Late last month, the Conseil de Paris and Mayor Anne Hidalgo approved plans for the first skyscraper to be built in central Paris in 42 years. The 180-meter (590-foot) tall building, called the “Tour Triangle,” was designed by the Swiss architect firm Herzog & de Meuron and will be located in the city’s 15th arrondissement. The new tower will house a 120-room, 4-star hotel, a restaurant, a sky bar and 753,000 square feet of office space.
The last skyscraper built in central Paris was the Tour Montparnasse in 1973. The 210-meter tall building caused a backlash due to its imposing, brutalist exterior and its obstruction of views. In 1977, a height regulation of 37-meters for buildings was put in place to prevent further such monstrosities. Since then, most towers have been constructed in the outlying La Défense finance district. But in 2010, the height restrictions were relaxed as a means of accommodating Paris’s growing population, and residential buildings can now reach a height of 50 meters (164 feet) and commercial buildings can go as high as 180 meters. This means that the Tour Triangle will reach the maximum mandated height—what many see as the second-coming of Parisian architectural regret.
Paris’s 19th century Hausmann-style architecture, which traditionally features five-story buildings with 45-degree angled roofs (to allow for sunlight to reach the streets), wrought ironwork and decorative stone facades, is world-renowned and sets Paris apart from other large cities. Andrew Ayers, an architectural historian who has written about Paris’s architecture, believes “the beauty and richness of a city like Paris comes from the combined effect of lots of very small-scale buildings acting together.” They allow for a clear sight line to the Eiffel Tower and complement other monuments that define Paris architecturally, like Notre Dame and the Arc de Triomphe. Conversely, tall modern towers—like the Tour Triangle’s large, glass-fronted triangular plan—as Ayers puts it “interact with nothing but themselves.”
If there is a sense that skyscrapers are necessary for Paris to compete with other large cities, many argue, it would mean disregarding what makes Paris unique and eliminating what draws so many tourists annually. “To a politician like Mayor Hidalgo, tall buildings seem like a must-have symbol of the contemporary, because rival cities have them,” says Ayers. “Paris definitely has a tendency to compare itself to London, where towers are now proliferating.” But building Paris up into another skyscraper-filled city will only lessen its allure, say the new tower’s critics, and could end up having a negative impact on tourism.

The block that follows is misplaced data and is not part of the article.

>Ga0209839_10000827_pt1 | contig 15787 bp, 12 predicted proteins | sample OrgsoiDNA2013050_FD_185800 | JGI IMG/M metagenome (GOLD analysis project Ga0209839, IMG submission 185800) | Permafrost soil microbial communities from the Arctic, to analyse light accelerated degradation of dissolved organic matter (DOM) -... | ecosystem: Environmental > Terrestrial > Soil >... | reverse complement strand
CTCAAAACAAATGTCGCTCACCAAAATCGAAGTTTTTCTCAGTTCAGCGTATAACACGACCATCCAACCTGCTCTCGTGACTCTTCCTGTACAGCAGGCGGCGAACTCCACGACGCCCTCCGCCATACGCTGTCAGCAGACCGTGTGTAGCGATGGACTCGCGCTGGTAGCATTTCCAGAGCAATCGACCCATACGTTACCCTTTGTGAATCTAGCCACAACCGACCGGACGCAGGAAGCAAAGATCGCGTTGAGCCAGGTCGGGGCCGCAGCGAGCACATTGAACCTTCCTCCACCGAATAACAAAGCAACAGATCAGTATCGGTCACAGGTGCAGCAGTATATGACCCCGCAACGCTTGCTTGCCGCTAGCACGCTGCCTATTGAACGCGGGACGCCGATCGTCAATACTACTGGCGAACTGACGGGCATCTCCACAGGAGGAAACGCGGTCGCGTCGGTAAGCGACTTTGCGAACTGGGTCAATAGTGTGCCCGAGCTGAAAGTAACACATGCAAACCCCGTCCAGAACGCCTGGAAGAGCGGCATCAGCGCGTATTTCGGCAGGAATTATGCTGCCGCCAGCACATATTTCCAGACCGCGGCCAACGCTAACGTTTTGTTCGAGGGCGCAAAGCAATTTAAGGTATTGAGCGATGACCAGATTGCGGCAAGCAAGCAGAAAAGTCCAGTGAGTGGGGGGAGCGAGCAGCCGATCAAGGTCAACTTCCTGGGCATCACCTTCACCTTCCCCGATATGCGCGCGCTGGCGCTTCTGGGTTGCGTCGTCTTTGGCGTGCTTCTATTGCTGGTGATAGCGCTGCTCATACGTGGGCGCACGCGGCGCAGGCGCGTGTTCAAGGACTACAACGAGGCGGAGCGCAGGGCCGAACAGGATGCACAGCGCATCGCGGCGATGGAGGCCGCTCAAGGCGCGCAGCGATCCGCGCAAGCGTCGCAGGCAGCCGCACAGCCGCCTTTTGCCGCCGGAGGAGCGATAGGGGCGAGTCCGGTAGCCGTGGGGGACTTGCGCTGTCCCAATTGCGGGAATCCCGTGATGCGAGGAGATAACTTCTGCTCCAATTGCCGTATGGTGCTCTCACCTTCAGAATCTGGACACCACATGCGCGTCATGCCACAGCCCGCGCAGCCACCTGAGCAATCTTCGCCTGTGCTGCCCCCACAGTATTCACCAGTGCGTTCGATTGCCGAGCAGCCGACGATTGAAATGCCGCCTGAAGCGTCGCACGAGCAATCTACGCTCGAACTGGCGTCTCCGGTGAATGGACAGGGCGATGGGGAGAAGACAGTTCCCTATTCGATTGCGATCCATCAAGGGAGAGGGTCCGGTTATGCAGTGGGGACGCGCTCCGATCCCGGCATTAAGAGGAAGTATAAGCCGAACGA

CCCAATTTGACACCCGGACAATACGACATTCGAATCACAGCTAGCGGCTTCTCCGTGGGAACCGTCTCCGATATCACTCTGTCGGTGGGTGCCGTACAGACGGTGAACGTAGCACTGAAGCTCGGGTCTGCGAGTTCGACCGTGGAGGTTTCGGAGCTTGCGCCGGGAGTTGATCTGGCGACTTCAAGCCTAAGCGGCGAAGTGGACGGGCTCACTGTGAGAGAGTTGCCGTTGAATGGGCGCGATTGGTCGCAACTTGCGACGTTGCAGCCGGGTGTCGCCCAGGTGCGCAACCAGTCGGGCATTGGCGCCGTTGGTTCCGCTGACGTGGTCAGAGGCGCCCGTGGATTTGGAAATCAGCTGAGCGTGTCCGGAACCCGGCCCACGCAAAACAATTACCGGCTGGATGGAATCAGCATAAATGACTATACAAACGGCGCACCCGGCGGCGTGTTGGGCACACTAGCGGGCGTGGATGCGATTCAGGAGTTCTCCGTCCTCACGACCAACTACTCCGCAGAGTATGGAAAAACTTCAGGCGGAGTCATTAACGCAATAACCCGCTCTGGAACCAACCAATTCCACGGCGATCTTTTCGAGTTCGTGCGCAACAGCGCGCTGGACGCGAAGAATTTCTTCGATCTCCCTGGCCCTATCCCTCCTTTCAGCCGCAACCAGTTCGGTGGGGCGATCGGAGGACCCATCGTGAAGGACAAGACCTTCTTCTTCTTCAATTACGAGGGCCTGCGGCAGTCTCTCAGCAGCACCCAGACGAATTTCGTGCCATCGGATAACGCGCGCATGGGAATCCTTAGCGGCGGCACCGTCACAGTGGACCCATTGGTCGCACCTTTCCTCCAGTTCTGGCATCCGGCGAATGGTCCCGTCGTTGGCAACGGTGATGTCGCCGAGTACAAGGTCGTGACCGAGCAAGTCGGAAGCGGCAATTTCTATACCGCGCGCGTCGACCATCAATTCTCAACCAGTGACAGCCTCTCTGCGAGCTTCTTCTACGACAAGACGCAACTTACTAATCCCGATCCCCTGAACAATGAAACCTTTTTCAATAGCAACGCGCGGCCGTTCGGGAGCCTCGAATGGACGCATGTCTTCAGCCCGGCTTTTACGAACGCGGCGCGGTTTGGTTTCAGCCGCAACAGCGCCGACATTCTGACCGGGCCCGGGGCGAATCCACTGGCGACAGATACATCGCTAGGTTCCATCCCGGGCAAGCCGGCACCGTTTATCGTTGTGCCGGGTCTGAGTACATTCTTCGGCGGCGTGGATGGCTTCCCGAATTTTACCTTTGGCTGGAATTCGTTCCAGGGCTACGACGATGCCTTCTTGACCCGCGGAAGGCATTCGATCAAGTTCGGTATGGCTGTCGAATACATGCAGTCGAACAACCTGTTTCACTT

So why risk compromising the historical integrity of a city with a new tall building? First, there are the economic benefits, like job creation and the fact that a higher building would bring in more revenue simply by housing more tenants. But with a 7 percent vacancy rate of current office spaces in Paris, it seems that there isn’t a pressing need for much of what the tower offers. And while Paris is in dire need of more housing, Ayers says that there are other ways to create this kind of space without resorting to skyscrapers. “If you raise the height limit but keep the party-wall, small-plot urban planning that has traditionally characterized Paris, you could densify without destroying the city’s essential character,” Ayers says. In outer arrondissements, where the height limit had previously been raised from 37 meters to 50 meters, several residential buildings are currently being completed. Ayers says they blend in well with the surrounding neighborhoods and offer a sensible alternative to structures like the Tour Triangle.
When a dense area has low buildings, it forces residents to interact and puts more life out on the streets—a large part of what gives Paris its character. According to Swiss writer and philosopher Alain de Botton, five stories is the ideal height of a city building because anything higher begins to make us feel “insignificant, small, and trivial”—all words rarely used to describe life in the City of Lights. It’s no wonder artists and scholars have flocked to Paris for years for inspiration. Would the same be true if the spirit of Paris were essentially locked away in modern towers?
While one tall building may not completely ruin Paris’s unique beauty, critics fear that construction of the Tour Triangle could open the door for more skyscrapers to pop up around central Paris: There are only so many places to place towers so as not to disfigure the architectural spirit of Paris. The Triangle’s website uses the term landmark to describe the building, a description that could seem a little premature. It takes more than height and a lot of glass to gain that status, and in Paris, any new tall building is automatically competing for icon status with—and likely losing to—the Eiffel Tower.